Difficulty settings - There are three settings: Normal, Dragon and Double Dragon, the absence of an easy mode is troubling. First off, normal is in no way simple, many gamers will have to use their first continue before the end of stage 1. In the 80′s when this series first launched, gamers expected an ‘arcade’ level of difficulty. As much as Wayforward is honoring this classic game, they seem to have forgotten that it isn’t the 80′s anymore and casual gamers make up just as much of the market as hardcore ones do. It shows when you’re by yourself, that the Double Dragon Neon difficulty was designed from the ground up with mutliplayer in mind, though with the lack of online, your options are pretty limited.

No online multiplayer - In a world filled with millions of people connected online in one way or another, it seems like couch co-op is often overlooked. A mistake made in the first Double Dragon console adventure, forcing you to rescue Marian all by yourself. WayForward Technologies has made a similar mistake this time around by only including local co-op. This does not ruin the game, but it definitely puts a damper on some of the excitement and fun that games allow this day and age.

Weighted controls - As much fun as this game can be, most of the issues lie in the poor mapping and response time of a few of the buttons. Certain moves, like the flying-knee or sweep-kick are routed to a simultaneous two-button press. This can become a problem as timing of the buttons is critical–pressing one slightly before or after the other, will result in you just standing there taking one right to the chin. Another stumbled step is run, requiring you to hold R2 for what feels like an eternity before you start charging across the screen. Making your ability to shoulder dash useless in a crowded fight.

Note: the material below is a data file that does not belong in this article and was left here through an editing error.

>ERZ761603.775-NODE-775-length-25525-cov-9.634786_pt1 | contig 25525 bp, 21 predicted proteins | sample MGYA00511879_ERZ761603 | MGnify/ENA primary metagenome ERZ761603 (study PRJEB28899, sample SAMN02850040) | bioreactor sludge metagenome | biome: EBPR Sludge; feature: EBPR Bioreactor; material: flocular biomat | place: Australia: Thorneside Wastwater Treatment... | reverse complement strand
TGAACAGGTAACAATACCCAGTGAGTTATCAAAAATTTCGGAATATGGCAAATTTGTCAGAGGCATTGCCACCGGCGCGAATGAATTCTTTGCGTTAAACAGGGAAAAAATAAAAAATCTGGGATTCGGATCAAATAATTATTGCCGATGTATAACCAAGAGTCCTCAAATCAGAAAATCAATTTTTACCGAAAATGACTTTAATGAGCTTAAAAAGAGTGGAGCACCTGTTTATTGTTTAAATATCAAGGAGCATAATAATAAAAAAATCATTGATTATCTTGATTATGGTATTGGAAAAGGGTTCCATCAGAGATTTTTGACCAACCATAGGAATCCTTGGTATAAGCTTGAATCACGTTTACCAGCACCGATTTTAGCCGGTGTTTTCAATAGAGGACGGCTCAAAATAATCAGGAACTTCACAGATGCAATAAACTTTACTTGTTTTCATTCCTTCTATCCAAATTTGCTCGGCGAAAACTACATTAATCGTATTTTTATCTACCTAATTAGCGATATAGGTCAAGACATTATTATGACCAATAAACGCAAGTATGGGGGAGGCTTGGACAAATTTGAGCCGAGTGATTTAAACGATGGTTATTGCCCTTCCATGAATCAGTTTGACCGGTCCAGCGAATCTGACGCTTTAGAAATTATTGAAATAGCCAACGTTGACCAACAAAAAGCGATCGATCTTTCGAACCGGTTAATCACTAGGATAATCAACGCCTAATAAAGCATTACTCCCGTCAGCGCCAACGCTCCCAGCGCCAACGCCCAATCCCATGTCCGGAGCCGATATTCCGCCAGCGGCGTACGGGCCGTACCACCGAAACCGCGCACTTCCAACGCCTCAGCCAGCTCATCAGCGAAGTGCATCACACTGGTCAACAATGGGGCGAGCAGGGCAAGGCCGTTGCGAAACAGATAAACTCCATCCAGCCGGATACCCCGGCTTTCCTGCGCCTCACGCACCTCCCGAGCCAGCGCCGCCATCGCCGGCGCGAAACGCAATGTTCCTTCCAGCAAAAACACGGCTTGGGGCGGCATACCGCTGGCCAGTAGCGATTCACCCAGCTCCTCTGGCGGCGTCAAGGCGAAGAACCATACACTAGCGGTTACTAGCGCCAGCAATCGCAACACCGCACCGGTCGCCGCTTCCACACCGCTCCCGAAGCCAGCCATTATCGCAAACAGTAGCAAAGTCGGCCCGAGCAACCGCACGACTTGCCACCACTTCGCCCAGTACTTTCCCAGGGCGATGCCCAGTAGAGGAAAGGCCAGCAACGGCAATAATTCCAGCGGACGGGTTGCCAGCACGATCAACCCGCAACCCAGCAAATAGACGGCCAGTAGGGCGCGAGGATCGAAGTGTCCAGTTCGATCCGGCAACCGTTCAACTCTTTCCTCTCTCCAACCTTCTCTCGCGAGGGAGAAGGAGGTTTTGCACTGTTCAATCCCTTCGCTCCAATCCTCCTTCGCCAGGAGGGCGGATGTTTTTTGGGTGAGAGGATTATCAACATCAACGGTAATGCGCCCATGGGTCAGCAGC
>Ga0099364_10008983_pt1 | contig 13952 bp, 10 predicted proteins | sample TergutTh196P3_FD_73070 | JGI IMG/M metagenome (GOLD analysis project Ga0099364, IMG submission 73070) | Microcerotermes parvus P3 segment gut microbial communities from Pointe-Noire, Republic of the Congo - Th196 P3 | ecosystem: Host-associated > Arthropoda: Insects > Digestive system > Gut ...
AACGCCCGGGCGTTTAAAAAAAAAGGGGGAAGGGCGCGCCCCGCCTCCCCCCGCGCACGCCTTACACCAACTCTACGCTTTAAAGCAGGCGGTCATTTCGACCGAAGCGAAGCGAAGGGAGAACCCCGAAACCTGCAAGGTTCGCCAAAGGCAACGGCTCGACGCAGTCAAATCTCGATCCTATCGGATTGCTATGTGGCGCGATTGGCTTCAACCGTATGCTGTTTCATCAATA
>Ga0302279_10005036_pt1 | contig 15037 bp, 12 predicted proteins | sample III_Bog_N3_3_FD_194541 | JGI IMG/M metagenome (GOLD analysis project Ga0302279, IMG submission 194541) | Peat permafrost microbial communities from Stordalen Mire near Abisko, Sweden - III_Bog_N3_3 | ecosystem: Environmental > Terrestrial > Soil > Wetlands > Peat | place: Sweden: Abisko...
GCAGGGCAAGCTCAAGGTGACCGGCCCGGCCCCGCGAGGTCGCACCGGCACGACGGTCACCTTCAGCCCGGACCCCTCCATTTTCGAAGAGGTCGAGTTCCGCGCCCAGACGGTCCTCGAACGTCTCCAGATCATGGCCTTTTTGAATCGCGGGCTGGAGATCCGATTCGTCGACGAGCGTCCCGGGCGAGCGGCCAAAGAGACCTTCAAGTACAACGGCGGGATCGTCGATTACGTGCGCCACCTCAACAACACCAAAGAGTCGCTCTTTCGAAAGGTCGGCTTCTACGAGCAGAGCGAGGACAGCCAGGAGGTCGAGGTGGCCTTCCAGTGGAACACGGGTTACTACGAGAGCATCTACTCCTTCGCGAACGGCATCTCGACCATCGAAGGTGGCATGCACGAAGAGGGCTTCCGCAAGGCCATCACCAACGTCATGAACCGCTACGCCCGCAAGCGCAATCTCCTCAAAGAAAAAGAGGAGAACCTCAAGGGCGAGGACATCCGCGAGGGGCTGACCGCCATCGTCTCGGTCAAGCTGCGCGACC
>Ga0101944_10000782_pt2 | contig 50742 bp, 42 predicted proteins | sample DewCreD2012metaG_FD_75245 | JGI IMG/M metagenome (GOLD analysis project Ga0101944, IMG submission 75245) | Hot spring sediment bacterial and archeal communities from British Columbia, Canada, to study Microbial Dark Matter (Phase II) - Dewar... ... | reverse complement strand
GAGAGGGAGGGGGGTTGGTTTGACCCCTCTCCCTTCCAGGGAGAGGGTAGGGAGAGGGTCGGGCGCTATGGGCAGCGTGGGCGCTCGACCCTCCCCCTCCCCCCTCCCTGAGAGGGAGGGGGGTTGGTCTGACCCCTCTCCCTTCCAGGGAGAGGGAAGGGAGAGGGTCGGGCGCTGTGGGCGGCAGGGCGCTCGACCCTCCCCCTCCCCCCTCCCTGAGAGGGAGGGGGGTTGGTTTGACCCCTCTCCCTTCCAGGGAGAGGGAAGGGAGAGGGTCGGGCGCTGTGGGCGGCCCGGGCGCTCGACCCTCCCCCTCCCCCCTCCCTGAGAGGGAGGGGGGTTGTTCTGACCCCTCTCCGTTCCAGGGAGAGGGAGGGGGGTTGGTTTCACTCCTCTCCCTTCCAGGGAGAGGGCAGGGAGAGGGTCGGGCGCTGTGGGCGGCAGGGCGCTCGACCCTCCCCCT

Noticeable fillers - Needing to make sure you get enough bang for your buck is something all developers have to worry about. The meaningless chatter and go get’em speech in the helicopter as you fly into battle or the story that ‘woman’ tells about how her life used to be before the zombies, are all tactics used to make a story a little deeper and longer. Though this time around it is completely unnecessary–being forced to walk down empty paths or up/down exceptionally long ladders can get very annoying and truly breaks the flow of the game.

Double Dragon Neon is an amazing journey back to a simpler time in gaming. When decent one liners, quirky enemies and a bunch of fists were all you needed to have a good time. This new iteration will definitely not replace the originals, but then again, it was never really meant to. It will however, show you why they were great, why a generation of gamers holds them so close to their hearts. WayForward may have stumbled here and there along the way– but they never fall down. Staying true to its (Double Dragon) roots is one of the most redeeming qualities and is why this game feels right on so many levels.

Score: Try It!

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About John Drawdy

John is a father, gamer, a little bit of a weirdo and a lover of games. Normally he can be found in front of his laptop, typing away or playing a game (sometimes both). Writing is something that he has always loved to do and what better place to do that than in the world he loves: video games.